SH City Council okays steps toward future housing

Gráfico que resume los requisitos del Estado para que Signal Hill construya 516 nuevas viviendas unidades durante el sexto ciclo de la Evaluación Regional de Necesidades de Vivienda (RHNA). La ciudad debe construir esas viviendas, diseñadas para diferentes niveles de ingresos, para 2029.

Among other agenda items during its June 9 virtual meeting, the Signal Hill City Council focused on new housing required by the State.

Signal Hill is required to meet its allocation of 516 new dwelling units during the State’s Required Housing Needs Assessment (RHNA) 6th Cycle period of October 2021 through October 2029, Community Development Director Colleen Doan said.

To help fund planning for that new housing, the council approved the City applying for a $65,000 Local Early Action Planning (LEAP) grant from the State Department of Housing and Community Development by July 1. The LEAP grant is non-competitive and amounts are based on a city’s population, Doan said.

Doan said the grant would supplement the $160,000 Senate Bill (SB) 2 grant the City already received at the end of last year designed to accelerate housing production.

See related story: Signal Hill City Council approves urban water-management plan, hiring a consultant to help increase housing

Once received, half of the LEAP grant will be used to create conceptual plans, perform density studies of potential sites, and amend planning and zoning codes, which requires an environmental review.

“Funds will be used for the cost to prepare one overarching environmental document for all the housing sites,” Doan said.

The grant will also supplement the SB2 funds in paying to update the city’s Housing Element– including accessory-dwelling units (ADUs)– and to conduct community outreach and a public hearing, Doan said. The revised Housing Element must be submitted to the state by October 2021, according to the staff report.

The State’s previous housing cycle, which ends Oct. 1, 2021, requires Signal Hill to add 169 new residential units across different income levels. The City has built 122 of those units so far, still needing to complete 47 in the “moderate” and “above moderate” income categories, according to the staff report.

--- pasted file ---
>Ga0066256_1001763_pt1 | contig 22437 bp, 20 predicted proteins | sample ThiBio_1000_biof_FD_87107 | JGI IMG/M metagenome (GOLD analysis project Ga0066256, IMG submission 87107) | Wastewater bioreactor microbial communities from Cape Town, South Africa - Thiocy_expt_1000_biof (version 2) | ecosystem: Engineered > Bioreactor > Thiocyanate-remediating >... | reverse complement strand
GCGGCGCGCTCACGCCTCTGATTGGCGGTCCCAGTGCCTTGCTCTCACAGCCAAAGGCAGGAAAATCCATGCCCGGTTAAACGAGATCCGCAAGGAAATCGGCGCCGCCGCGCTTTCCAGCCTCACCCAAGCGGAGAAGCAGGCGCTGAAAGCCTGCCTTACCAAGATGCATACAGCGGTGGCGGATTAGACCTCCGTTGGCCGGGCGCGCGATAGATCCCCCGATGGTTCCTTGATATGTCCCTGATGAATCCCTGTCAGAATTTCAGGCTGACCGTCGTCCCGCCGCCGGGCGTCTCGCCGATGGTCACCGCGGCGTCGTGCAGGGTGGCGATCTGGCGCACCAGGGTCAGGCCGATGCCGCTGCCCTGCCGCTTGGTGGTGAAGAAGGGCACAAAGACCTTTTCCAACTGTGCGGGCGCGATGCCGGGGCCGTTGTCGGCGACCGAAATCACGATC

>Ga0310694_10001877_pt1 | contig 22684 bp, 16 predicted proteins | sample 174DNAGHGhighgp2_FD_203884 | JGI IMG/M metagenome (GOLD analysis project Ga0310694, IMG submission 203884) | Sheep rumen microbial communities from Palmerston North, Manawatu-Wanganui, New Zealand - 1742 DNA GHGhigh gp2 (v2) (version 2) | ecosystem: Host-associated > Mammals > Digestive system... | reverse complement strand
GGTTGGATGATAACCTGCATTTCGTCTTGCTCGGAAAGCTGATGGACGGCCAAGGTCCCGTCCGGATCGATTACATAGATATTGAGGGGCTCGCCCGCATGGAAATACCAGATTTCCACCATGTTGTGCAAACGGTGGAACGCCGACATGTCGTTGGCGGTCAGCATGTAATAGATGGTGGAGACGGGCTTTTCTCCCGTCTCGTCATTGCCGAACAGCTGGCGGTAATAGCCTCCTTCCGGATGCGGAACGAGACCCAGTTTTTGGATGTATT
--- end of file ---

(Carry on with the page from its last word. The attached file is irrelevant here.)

“The new total [of 516] is more than three times greater than the 169 units we are currently trying to accommodate,” Doan noted.​

She further indicated that the City doesn’t currently own any sites to zone for the next cycle of development.

The City had hired consultants Castaneda & Associates in April to help develop the 6th Cycle Housing Element, but not the environmental review.

See related story: Signal Hill City Council approves next step in rebuilding Well No. 8

To also prepare the required California Environmental Quality Act (CEQA) review for 6th Cycle housing, the council approved issuing a request-for-proposals to hire another consultant.

The budget for the consultant’s CEQA report is $150,000, which will be drawn from the City’s General Plan Reserves and SB2 and LEAP grants, Doan said.

She added that the consultant would also perform occasional on-call work related to development and CEQA law.

George Floyd
The council had an extensive and personal discussion of racism at the end of the meeting, initiated by Councilmember Edward Wilson, in light of the May 25 death of George Floyd at the hands of Minneapolis police.

That discussion can be viewed from here from the 1:53 mark to the end of the meeting.

The council adjourned the meeting in honor of Floyd.

The next Signal Hill City Council meeting will take place virtually on Tuesday, June 23 at 7pm. For information on accessing and participating in the meeting, visit the council’s webpage.

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